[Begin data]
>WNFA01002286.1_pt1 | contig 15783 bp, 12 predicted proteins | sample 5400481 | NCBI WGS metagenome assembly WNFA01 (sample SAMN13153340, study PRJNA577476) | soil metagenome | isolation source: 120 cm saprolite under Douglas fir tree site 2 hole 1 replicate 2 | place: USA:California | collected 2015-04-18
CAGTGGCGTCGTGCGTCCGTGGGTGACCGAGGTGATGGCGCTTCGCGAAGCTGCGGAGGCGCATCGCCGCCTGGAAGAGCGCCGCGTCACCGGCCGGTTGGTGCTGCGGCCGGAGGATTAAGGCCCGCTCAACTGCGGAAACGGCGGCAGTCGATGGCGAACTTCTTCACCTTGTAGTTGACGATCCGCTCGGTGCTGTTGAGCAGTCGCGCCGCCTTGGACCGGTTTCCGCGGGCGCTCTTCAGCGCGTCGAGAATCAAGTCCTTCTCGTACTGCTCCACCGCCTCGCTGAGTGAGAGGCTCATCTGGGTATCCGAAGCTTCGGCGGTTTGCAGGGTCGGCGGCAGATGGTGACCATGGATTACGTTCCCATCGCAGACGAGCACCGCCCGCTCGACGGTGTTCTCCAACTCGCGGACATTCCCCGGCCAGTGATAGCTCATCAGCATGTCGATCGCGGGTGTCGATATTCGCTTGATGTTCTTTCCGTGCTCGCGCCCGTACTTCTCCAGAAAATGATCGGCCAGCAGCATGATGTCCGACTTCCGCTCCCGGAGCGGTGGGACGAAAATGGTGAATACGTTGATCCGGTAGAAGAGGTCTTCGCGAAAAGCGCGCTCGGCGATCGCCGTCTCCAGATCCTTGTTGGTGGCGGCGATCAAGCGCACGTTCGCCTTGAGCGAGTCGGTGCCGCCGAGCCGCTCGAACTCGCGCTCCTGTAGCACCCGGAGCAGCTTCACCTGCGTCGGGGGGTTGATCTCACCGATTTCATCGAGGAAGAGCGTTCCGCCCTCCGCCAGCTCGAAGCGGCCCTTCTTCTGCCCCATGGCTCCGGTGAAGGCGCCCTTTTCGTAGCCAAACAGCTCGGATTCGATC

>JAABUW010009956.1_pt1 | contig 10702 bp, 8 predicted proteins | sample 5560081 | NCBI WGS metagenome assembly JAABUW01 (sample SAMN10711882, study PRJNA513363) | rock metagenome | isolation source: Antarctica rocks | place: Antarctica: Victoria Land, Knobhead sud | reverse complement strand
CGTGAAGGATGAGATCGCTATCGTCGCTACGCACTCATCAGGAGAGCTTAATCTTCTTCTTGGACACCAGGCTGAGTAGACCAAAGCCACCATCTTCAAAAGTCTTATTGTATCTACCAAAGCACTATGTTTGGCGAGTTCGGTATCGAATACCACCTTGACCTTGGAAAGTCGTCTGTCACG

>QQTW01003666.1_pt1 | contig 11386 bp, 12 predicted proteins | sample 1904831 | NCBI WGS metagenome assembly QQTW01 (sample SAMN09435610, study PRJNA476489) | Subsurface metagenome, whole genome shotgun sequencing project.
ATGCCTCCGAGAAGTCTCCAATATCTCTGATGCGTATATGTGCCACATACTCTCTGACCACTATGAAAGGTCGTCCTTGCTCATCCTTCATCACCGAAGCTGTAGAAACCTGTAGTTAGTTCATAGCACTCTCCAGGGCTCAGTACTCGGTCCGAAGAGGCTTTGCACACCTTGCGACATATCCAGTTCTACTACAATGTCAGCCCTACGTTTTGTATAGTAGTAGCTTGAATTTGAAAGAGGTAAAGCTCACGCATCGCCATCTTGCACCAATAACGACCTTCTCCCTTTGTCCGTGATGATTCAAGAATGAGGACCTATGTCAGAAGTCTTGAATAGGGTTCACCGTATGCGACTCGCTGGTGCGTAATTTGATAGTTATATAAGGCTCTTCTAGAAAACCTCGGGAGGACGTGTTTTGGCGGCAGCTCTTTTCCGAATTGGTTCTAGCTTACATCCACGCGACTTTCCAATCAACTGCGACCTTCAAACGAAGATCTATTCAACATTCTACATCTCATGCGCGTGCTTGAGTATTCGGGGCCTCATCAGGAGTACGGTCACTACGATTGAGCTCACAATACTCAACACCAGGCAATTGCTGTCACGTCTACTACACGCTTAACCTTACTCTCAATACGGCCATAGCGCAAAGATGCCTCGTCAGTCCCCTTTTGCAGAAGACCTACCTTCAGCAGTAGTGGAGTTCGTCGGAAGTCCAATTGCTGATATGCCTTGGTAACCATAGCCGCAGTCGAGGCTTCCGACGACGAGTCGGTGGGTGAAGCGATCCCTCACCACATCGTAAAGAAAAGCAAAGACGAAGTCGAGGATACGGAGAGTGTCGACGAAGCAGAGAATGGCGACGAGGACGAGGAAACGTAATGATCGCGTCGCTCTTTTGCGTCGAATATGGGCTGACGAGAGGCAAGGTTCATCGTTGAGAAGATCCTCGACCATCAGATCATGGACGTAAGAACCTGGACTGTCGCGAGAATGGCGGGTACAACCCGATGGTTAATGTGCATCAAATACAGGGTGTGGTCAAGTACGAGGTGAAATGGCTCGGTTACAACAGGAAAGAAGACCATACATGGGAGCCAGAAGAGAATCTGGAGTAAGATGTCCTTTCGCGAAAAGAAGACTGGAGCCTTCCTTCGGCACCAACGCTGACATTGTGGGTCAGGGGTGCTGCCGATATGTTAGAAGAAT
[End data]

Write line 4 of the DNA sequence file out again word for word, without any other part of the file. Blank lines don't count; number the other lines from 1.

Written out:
CGTGAAGGATGAGATCGCTATCGTCGCTACGCACTCATCAGGAGAGCTTAATCTTCTTCTTGGACACCAGGCTGAGTAGACCAAAGCCACCATCTTCAAAAGTCTTATTGTATCTACCAAAGCACTATGTTTGGCGAGTTCGGTATCGAATACCACCTTGACCTTGGAAAGTCGTCTGTCACG